Researchers have asserted that the 2008 financial crisis profoundly affected young and old Millennials in differing ways. Young members of Generation Y experienced the recession as early adolescents before starting their careers. Additionally, many witnessed their parents and family members lose jobs. Many have associated this life experience with young Millennials’ highly practical outlook on professional life.
Social psychologist Jean Twenge contends that younger Millennials are attracted to industries with steady work and compared to older Millennials are more willing to work overtime. Comparably, old Millennials, who experienced the crisis at a later stage in identity development, hold more idealistic views on work and work-life balance.
4. Social Media Habits
Similar to their experience of the 2008 financial crisis, old and young Millennials experienced the rise of smartphones at uniquely different life stages. The first iPhone was released in 2007, meaning young Millennials were inundated with smartphones and constant connection while early adolescents. Conversely, old Millennials began using smart phones in their twenties.
A survey found that old and young Millennials spend roughly the same amount of time on social media but view social platforms differently. On a scale of one to five, 37% of older Millennials strongly agree with the statement, “My friends don’t need to see me to know what’s going on in my life, I post everything online,” compared to only 20% of younger Millennials. Evidently, both young and Millennials dedicate considerable time to social, yet old Millennials may view social platforms more reverently.
Young Millennials are also more careful than old Millennials when it comes to the information they share online. 75% of young Millennials vs. 53% of old Millennials report they’re unlikely to give away personal information like their birth date, address, or social media profile.
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1. Be conscious of the differences in old and young millennial spending power.
The global spending power of all Millennials is expected to grow to $3.3 trillion this year. Nevertheless, young Millennials do have less spending power than old Millennials and exhibit a particular propensity for saving money. Marketers should consider appealing to young Millennials by way of discounts and deals and be mindful of the financial burdens that are new for young Millennials and familiar to old Millennials, namely student loans.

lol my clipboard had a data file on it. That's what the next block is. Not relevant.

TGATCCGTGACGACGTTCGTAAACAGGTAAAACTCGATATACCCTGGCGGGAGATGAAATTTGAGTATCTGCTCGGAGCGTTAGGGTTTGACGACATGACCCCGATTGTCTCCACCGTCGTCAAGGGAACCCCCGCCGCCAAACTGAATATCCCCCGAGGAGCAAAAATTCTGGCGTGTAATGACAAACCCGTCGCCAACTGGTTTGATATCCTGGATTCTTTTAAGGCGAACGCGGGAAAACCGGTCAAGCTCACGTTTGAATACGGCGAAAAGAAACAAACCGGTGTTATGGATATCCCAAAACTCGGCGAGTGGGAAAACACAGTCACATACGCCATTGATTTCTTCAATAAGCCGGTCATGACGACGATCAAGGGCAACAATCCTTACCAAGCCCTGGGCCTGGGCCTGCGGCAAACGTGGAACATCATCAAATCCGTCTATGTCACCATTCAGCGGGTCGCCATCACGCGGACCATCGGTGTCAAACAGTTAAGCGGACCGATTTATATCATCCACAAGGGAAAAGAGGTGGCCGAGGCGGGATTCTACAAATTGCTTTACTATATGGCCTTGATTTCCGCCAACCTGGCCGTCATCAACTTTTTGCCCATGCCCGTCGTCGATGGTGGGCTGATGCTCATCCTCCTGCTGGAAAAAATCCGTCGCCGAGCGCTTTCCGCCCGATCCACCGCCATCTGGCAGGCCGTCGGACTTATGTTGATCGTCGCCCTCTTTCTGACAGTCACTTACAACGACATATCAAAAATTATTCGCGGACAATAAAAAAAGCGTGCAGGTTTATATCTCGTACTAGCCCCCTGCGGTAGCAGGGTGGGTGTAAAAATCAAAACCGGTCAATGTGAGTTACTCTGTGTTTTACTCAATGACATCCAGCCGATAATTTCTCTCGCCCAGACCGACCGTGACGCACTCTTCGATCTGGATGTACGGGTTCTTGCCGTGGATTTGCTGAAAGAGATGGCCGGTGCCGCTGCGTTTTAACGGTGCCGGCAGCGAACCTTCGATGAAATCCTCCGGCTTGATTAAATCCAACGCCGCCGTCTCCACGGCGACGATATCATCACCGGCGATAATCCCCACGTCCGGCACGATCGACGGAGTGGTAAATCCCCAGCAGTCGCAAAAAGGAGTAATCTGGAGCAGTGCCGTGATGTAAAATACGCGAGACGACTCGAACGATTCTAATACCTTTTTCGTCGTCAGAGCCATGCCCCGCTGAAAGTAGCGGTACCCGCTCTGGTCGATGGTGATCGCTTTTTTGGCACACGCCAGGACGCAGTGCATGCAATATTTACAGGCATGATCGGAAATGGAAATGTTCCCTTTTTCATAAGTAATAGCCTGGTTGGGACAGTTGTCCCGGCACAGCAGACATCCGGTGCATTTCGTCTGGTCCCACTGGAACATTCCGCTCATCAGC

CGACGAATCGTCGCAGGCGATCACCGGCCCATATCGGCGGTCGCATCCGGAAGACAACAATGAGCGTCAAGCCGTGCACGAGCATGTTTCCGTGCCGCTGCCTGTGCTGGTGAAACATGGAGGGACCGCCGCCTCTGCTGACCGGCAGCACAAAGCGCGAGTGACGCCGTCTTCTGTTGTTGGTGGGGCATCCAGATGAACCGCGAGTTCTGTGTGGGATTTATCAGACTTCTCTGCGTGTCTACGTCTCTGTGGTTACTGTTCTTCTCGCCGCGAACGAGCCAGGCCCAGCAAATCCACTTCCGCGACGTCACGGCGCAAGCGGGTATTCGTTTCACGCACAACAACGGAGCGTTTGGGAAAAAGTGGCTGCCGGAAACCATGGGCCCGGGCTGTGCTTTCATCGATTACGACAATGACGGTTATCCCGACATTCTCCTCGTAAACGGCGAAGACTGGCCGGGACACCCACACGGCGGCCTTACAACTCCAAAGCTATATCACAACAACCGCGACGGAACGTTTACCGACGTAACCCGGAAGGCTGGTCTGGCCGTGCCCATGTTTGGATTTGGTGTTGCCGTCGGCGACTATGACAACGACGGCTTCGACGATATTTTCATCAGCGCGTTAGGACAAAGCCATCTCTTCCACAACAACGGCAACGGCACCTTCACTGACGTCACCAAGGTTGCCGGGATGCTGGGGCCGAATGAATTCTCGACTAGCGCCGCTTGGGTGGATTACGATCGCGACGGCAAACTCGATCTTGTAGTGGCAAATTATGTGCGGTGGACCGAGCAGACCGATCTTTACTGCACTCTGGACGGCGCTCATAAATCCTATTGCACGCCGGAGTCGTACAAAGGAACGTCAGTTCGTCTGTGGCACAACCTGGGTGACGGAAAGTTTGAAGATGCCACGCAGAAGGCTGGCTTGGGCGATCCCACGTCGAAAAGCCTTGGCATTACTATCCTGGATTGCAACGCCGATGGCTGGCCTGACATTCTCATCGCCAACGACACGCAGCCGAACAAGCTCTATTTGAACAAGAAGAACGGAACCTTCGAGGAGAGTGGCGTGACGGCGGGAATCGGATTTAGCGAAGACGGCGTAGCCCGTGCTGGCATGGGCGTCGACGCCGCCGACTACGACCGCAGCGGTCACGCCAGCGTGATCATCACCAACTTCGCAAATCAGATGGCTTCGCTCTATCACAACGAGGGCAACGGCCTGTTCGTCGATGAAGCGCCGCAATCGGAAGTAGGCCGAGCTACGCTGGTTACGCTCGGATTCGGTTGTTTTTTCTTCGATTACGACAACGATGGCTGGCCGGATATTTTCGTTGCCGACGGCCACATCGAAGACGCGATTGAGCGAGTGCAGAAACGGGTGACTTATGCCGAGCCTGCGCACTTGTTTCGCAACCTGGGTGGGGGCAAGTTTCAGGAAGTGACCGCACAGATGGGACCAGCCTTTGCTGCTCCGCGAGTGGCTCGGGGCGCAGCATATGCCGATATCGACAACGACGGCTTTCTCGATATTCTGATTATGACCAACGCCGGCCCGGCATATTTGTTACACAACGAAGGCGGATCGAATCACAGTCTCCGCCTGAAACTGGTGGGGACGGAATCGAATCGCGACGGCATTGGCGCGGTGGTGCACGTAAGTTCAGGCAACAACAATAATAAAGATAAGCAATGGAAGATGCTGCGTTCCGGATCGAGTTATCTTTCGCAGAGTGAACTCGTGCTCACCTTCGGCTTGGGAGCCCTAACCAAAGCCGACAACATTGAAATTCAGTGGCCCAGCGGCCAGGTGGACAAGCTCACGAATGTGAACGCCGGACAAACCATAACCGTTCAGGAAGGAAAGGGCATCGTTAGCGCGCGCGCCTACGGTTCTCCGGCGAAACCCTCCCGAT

2. Market to millennial parents by teaching them.
Millennials are waiting longer to have children and as such old Millennials are more likely than young Millennials to have children. Interestingly, millennial parents, especially dads, look to social media for parenting guidance. Specifically, 86% of millennial dads turn to YouTube to learn how to prepare meals and assemble children’s gear. If brands can insert themselves into parental learning experiences on social media, they may have unique success in reaching old Millennials that are new parents.
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Related Post: The 7 Best YouTube Channels For Learning
3. Market to old and young Millennials using influencer marketing.
Across the board, Millennials appear to disregard traditional advertising but respond incredibly positively to social media influences. In a study, 40% of Millennials said they connect with YouTubers more than their friends. Brands should therefore consider trading traditional advertising channels (print, television, etc.) for influencer marketing to successfully reach both old and young Millennials. This may particularly effective given the amount of time both subgroups devote to social media.